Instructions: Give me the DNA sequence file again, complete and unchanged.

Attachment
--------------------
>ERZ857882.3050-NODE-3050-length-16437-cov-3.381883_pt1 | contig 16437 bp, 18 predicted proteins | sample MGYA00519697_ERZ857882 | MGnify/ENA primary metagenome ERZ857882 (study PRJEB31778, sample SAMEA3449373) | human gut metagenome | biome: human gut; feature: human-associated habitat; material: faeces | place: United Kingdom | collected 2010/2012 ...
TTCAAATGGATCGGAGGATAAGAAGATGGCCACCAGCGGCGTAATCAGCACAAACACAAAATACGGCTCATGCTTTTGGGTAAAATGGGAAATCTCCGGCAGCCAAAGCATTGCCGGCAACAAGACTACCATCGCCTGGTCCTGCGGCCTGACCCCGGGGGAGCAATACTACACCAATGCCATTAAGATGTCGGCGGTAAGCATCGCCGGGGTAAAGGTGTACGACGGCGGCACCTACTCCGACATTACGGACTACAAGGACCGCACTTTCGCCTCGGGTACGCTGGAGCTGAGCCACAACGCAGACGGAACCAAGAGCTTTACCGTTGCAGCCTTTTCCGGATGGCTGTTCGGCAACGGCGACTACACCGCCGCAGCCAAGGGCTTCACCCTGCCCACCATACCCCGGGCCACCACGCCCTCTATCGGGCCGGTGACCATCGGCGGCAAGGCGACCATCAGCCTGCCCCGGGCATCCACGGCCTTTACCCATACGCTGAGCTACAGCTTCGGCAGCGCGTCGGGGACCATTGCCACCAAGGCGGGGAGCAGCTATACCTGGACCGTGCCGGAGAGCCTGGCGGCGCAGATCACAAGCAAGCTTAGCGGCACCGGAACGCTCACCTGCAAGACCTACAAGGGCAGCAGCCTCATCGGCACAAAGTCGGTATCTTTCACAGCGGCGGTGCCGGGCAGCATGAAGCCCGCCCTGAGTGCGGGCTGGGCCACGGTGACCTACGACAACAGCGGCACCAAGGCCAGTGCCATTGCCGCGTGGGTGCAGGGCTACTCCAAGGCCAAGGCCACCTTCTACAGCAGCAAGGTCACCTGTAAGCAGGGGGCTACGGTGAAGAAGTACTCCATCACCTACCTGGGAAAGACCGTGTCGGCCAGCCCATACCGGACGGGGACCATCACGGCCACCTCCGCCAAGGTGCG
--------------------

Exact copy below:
>ERZ857882.3050-NODE-3050-length-16437-cov-3.381883_pt1 | contig 16437 bp, 18 predicted proteins | sample MGYA00519697_ERZ857882 | MGnify/ENA primary metagenome ERZ857882 (study PRJEB31778, sample SAMEA3449373) | human gut metagenome | biome: human gut; feature: human-associated habitat; material: faeces | place: United Kingdom | collected 2010/2012 ...
TTCAAATGGATCGGAGGATAAGAAGATGGCCACCAGCGGCGTAATCAGCACAAACACAAAATACGGCTCATGCTTTTGGGTAAAATGGGAAATCTCCGGCAGCCAAAGCATTGCCGGCAACAAGACTACCATCGCCTGGTCCTGCGGCCTGACCCCGGGGGAGCAATACTACACCAATGCCATTAAGATGTCGGCGGTAAGCATCGCCGGGGTAAAGGTGTACGACGGCGGCACCTACTCCGACATTACGGACTACAAGGACCGCACTTTCGCCTCGGGTACGCTGGAGCTGAGCCACAACGCAGACGGAACCAAGAGCTTTACCGTTGCAGCCTTTTCCGGATGGCTGTTCGGCAACGGCGACTACACCGCCGCAGCCAAGGGCTTCACCCTGCCCACCATACCCCGGGCCACCACGCCCTCTATCGGGCCGGTGACCATCGGCGGCAAGGCGACCATCAGCCTGCCCCGGGCATCCACGGCCTTTACCCATACGCTGAGCTACAGCTTCGGCAGCGCGTCGGGGACCATTGCCACCAAGGCGGGGAGCAGCTATACCTGGACCGTGCCGGAGAGCCTGGCGGCGCAGATCACAAGCAAGCTTAGCGGCACCGGAACGCTCACCTGCAAGACCTACAAGGGCAGCAGCCTCATCGGCACAAAGTCGGTATCTTTCACAGCGGCGGTGCCGGGCAGCATGAAGCCCGCCCTGAGTGCGGGCTGGGCCACGGTGACCTACGACAACAGCGGCACCAAGGCCAGTGCCATTGCCGCGTGGGTGCAGGGCTACTCCAAGGCCAAGGCCACCTTCTACAGCAGCAAGGTCACCTGTAAGCAGGGGGCTACGGTGAAGAAGTACTCCATCACCTACCTGGGAAAGACCGTGTCGGCCAGCCCATACCGGACGGGGACCATCACGGCCACCTCCGCCAAGGTGCG